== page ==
UPDATED: Spotify plans U.S. debut


iPhone vendor Apple said it approved Spotify's music application for the device, more than a month after Spotify submitted the offering. The move relieves concerns Apple would block the app over fears it could cannibalize iTunes' sales of digital downloads, and sets the stage for Spotify's planned U.S. launch.

Spotify's Jim Butcher said the company is planning to launch in the U.S. next year, though he did not provide any additional details.

Apple's approval of Spotify's iPhone app is notable since the service allows users to stream any music they wish, which puts it into possible competition with Apple's iTunes store. Indeed, the service has generated a significant amount of buzz in Europe. According to the Financial Times, recent investments in Spotify set its value at a whopping $250 million. Spotify's streaming music service for desktop computers is currently limited to a handful of European countries, likely due to music licensing restrictions.

The iPhone is but one of Spotify's mobile strategies. U.K. operator 3 has been rumored to be closing in on a deal to distribute Spotify's streaming music service to its 4.4 million subscribers. And Spotify in March initiated a campaign to look for mobile apps developers for the iPhone, S60 and Google Android platforms. However, Spotify faces a number of challengers in the white-hot market for music services in Europe. Already, Nokia is pushing its Comes with Music service in the region, and Orange recently announced its streaming music service deal with Universal, dubbed "Monkey." Even on the iPhone Spotify faces competition from the likes of Pandora, Shazam, Sirius XM, iheart radio and more.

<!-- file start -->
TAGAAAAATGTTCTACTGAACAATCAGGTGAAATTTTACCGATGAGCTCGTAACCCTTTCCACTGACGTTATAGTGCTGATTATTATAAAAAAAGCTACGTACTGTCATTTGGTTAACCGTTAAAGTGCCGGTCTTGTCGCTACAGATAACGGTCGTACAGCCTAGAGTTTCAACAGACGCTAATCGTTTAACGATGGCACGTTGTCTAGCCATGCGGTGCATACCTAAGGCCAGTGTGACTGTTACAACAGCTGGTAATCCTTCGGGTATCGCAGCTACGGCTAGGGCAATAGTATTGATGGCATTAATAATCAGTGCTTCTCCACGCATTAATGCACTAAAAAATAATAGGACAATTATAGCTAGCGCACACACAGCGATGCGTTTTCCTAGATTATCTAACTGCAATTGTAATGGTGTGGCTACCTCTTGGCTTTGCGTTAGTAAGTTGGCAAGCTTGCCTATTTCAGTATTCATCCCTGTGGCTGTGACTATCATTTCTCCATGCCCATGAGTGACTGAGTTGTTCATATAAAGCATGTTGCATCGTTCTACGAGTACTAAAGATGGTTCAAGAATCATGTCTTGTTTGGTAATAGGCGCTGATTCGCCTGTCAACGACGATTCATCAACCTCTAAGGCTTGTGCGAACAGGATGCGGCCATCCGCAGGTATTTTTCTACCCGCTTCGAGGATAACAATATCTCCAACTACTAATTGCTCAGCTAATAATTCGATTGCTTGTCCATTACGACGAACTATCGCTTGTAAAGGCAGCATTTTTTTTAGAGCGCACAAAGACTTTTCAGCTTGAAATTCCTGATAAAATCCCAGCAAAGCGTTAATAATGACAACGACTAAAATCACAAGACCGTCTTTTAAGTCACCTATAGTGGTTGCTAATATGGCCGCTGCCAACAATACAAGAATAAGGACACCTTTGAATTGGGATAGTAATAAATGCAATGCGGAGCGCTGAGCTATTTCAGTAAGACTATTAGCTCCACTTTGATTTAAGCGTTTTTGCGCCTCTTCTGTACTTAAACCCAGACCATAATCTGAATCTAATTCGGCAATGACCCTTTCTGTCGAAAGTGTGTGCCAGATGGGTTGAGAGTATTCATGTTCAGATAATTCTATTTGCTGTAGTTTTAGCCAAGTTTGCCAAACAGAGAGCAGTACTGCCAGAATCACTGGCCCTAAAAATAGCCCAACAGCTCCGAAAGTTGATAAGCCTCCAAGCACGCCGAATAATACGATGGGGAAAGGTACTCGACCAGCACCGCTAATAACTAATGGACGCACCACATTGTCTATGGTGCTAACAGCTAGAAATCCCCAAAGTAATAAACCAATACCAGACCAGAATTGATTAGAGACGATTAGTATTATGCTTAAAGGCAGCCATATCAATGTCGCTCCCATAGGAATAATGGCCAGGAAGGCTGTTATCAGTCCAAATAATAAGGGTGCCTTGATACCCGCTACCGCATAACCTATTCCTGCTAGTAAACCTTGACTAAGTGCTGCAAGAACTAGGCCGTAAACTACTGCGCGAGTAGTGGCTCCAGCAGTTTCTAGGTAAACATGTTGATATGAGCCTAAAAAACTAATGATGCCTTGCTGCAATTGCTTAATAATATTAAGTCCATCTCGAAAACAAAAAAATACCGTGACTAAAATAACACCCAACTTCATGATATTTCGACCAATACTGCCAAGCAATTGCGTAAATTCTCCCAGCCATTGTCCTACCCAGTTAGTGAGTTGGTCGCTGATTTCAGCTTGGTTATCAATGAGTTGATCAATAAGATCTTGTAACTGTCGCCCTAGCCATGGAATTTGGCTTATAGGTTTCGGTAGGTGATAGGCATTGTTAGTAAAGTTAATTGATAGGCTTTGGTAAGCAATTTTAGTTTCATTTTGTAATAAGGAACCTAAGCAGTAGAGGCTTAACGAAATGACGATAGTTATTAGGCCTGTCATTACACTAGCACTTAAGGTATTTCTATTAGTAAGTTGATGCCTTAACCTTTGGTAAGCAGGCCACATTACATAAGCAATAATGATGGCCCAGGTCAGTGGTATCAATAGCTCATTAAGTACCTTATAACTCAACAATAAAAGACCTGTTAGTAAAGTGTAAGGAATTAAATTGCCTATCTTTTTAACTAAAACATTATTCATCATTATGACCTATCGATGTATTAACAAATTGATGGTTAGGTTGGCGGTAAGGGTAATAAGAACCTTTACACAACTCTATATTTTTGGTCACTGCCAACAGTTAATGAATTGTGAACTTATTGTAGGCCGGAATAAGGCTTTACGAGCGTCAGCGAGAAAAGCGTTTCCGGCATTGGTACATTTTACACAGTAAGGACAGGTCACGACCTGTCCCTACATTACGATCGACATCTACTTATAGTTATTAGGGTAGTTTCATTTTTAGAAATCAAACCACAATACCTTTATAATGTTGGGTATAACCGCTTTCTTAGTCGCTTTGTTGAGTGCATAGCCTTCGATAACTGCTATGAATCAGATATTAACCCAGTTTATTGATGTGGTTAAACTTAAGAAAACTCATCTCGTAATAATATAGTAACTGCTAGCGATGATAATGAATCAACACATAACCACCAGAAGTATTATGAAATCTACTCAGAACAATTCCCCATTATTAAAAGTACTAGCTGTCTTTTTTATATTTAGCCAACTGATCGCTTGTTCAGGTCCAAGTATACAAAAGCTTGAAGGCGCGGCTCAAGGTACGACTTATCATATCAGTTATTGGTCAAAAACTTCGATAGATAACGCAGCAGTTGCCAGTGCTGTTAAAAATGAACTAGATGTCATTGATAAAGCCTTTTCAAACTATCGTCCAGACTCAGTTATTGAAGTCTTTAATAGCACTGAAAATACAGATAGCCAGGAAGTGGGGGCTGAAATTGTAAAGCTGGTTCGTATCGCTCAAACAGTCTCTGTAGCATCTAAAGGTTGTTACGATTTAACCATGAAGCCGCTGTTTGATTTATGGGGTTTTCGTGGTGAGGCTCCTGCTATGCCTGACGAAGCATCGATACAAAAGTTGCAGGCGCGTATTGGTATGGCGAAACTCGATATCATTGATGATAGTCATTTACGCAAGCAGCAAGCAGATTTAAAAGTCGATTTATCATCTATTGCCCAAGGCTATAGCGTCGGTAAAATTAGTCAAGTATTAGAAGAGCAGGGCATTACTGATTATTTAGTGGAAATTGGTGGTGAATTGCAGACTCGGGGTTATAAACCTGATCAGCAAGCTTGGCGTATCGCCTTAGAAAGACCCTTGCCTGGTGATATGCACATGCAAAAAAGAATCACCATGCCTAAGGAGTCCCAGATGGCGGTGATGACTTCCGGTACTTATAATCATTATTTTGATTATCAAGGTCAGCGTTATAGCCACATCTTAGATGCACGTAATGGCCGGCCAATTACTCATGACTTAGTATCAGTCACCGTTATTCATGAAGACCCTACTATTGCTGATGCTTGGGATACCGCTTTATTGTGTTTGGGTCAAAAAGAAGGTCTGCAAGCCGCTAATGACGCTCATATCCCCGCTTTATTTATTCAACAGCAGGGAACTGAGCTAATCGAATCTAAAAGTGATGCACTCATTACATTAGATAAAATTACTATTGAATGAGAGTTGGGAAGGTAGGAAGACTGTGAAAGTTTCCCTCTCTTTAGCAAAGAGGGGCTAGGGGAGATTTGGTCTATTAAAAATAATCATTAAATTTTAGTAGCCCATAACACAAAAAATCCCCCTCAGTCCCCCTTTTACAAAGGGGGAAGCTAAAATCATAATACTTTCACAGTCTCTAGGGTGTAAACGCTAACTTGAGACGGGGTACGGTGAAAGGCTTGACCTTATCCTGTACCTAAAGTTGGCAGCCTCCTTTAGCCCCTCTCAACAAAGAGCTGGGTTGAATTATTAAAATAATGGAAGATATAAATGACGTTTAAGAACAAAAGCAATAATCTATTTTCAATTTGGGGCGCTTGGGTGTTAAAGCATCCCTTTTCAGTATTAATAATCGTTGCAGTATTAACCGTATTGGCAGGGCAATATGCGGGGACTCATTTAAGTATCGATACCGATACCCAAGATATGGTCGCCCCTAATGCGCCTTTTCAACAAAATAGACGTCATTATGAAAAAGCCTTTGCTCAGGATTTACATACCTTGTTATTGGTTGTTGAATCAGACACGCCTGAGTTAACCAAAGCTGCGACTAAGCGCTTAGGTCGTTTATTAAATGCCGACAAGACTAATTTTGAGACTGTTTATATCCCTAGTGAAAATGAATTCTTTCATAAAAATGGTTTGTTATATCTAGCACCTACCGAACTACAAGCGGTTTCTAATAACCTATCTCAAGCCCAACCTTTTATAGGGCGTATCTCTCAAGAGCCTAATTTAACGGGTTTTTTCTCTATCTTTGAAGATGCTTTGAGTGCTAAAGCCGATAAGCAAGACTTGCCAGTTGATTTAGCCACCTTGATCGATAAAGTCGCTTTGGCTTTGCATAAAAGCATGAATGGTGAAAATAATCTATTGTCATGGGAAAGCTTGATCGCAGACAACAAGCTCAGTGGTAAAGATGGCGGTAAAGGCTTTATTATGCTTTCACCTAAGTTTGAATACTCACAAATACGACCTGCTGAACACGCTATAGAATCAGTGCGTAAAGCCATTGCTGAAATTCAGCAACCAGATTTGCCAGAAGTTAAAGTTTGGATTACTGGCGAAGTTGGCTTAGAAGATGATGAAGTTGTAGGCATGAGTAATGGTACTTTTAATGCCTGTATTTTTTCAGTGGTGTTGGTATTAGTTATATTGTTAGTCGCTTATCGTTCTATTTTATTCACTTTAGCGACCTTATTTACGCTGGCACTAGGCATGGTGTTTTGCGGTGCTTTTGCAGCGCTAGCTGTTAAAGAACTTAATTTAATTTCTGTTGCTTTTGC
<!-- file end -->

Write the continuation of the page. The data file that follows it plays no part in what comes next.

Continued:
Apple's approval of Spotify for its App Store comes on the heels of its recent dustup with the FCC. The company recently responded to an FCC inquiry into Google's Voice application for the iPhone, saying Google Voice "appears to alter the iPhone's distinctive user experience by replacing the iPhone's core mobile telephone functionality and Apple user interface with its own user interface for telephone calls, text messaging and voicemail." The comments highlight Apple's reluctance to approve applications it feels could supplant its own services for the device. However, Apple said it is still reviewing Google's Voice submission.

For more:
- see this Financial Times article
- see this AllThingsD article
- see this mocoNews.net article

Related articles:
3UK and Spotify close to mobile music service agreement
Orange: Using free music downloads to attract youth market
Rumour mill: Nokia's Comes with Music, Films and Games

Article updated Aug. 28 with additional information.